Premier League clubs could be demoted or prosecuted under the new Criminal Finance Act, if their players are found guilty of tax evasion.
That’s according to Tom Shave, a partner in business tax at Smith & Williamson, who says new legislation means that it’s the responsibility of clubs to evaluate their players’ tax situation. The new law says that any company “can be held responsible for their employees or agents with whom they do business if tax evasion becomes an issue.”
Peter Fairchild, another partner at the tax firm, says it could have an impact on the transfer market as well. He told WorldSoccerTalk.com: “I am a bit surprised we haven’t had more enquiries. Many clubs are only just getting to grips with the problem, perhaps thinking that it doesn’t apply to them or that there is a short cut.
“But there is no short cut. (The tax authorities) will come and ask their questions and if you don’t have a robust defence the weight of legislation will be used against you.
“When it comes to January 31st those clubs that are struggling, or trying to get deals done, won’t want to be told have you taken the time to go through the proper process and complied with the check list regarding the player they are targeting.
“Those clubs who don’t take it seriously could find themselves facing an HMRC (Her Majesty’s Revenue and Customs) investigation in a year or two.”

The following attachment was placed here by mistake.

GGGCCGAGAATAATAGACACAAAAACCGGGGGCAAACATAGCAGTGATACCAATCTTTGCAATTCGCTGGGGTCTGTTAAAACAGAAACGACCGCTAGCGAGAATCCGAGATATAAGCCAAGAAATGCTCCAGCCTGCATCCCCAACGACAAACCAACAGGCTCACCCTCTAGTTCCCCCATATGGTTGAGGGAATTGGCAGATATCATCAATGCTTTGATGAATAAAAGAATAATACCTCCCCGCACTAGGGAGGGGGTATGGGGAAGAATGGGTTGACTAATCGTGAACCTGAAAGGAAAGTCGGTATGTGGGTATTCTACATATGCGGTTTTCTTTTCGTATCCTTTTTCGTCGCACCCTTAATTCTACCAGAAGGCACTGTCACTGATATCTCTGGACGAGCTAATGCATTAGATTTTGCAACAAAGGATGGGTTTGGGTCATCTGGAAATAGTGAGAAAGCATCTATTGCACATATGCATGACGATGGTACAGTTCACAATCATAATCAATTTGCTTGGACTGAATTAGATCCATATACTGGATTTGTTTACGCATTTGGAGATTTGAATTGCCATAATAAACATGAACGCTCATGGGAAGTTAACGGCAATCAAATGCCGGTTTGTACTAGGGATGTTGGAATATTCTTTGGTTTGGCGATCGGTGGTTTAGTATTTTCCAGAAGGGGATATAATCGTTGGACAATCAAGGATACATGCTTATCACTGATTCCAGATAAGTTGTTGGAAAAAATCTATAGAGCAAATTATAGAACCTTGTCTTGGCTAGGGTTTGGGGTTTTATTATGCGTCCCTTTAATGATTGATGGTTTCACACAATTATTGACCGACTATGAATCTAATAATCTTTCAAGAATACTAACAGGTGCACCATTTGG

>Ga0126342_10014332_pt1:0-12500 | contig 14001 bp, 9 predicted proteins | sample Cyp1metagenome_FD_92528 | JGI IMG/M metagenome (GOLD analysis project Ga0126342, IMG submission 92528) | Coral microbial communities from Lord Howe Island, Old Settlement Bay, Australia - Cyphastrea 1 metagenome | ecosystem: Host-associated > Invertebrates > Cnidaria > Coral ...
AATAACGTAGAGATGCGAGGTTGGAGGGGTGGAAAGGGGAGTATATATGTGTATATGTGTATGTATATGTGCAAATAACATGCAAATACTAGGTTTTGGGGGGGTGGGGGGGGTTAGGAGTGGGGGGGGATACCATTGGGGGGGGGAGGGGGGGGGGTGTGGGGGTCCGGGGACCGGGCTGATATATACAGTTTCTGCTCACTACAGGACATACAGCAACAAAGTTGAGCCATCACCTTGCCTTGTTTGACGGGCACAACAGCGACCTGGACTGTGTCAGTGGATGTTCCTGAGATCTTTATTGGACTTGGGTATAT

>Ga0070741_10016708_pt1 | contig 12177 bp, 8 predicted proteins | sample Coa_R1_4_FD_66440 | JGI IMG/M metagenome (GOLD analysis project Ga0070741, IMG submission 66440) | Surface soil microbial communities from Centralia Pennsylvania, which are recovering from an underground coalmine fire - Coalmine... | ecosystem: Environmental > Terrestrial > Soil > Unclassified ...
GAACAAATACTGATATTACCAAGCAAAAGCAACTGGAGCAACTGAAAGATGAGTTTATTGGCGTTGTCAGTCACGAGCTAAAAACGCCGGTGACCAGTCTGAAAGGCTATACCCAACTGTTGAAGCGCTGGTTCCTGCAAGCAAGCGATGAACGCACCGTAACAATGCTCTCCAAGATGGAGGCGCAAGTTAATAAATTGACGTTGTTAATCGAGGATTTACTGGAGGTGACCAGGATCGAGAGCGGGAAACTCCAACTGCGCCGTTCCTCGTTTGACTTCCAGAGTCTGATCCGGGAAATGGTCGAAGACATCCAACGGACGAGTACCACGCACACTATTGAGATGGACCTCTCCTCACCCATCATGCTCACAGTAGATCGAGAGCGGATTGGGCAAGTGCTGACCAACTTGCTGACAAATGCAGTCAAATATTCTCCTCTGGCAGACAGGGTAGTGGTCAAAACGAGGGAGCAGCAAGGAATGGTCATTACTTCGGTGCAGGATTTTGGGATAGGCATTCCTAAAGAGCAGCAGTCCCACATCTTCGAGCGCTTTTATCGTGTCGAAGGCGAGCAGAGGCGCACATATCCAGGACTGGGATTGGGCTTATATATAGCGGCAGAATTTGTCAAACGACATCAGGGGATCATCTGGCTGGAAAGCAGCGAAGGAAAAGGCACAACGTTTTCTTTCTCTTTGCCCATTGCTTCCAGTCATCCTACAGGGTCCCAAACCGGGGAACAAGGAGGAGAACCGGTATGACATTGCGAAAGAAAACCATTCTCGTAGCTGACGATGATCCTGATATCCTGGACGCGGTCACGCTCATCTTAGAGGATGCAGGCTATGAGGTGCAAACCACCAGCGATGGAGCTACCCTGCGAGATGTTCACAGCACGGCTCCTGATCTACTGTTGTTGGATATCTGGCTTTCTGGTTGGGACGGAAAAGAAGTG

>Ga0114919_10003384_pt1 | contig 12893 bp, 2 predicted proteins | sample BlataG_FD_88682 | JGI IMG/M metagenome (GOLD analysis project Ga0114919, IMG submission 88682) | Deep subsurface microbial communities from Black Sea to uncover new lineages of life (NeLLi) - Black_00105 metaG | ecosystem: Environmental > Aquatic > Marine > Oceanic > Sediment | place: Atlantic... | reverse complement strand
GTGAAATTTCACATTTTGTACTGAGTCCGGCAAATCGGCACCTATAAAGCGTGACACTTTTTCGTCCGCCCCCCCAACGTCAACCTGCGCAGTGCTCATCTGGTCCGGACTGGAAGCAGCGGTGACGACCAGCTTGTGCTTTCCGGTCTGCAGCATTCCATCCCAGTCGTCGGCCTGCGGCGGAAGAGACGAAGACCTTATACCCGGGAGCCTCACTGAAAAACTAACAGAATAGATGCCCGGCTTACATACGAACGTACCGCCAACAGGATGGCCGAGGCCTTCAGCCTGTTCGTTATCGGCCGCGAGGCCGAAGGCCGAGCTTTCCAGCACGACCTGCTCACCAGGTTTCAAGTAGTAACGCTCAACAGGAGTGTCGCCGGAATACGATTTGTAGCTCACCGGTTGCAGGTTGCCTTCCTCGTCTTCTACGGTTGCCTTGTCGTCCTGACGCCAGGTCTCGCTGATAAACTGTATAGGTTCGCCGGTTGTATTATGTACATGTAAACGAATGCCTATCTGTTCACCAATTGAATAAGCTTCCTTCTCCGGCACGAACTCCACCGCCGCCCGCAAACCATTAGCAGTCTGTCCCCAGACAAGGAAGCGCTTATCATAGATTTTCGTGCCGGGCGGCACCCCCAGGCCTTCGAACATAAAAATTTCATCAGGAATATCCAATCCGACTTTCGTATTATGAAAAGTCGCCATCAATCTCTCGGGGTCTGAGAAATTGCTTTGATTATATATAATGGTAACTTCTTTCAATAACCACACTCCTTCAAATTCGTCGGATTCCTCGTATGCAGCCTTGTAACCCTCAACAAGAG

To be honest, it’s probably not a bad thing to see clubs facing more responsibility in this regard. We’re seeing more and more high-profile players having their taxes called into question, with Ronaldo, Messi and Neymar among those subject to investigations recently.
However, with no punishments for the clubs at this point, it’s hard to see any incentive for those clubs to do much to stamp out the issue. As long as the players aren’t jailed, and perform for the team on the pitch, you can understand why they thought the rest wasn’t really their problem.
Now that’s changed. I’d like to think that Arsenal do things by-the-book in this regard, as a decade of complying with Financial Fair Play whilst most other clubs ignore it would be a bit pointless if the Gunners got punished for watching on as players avoided paying tax.
Unfortunately, without any inside knowledge of players’ tax affairs, I can’t say that with any sort of certainty. In fact, given earlier this year Alexis pleaded guilty to tax fraud during his time in Spain, perhaps we should be more worried.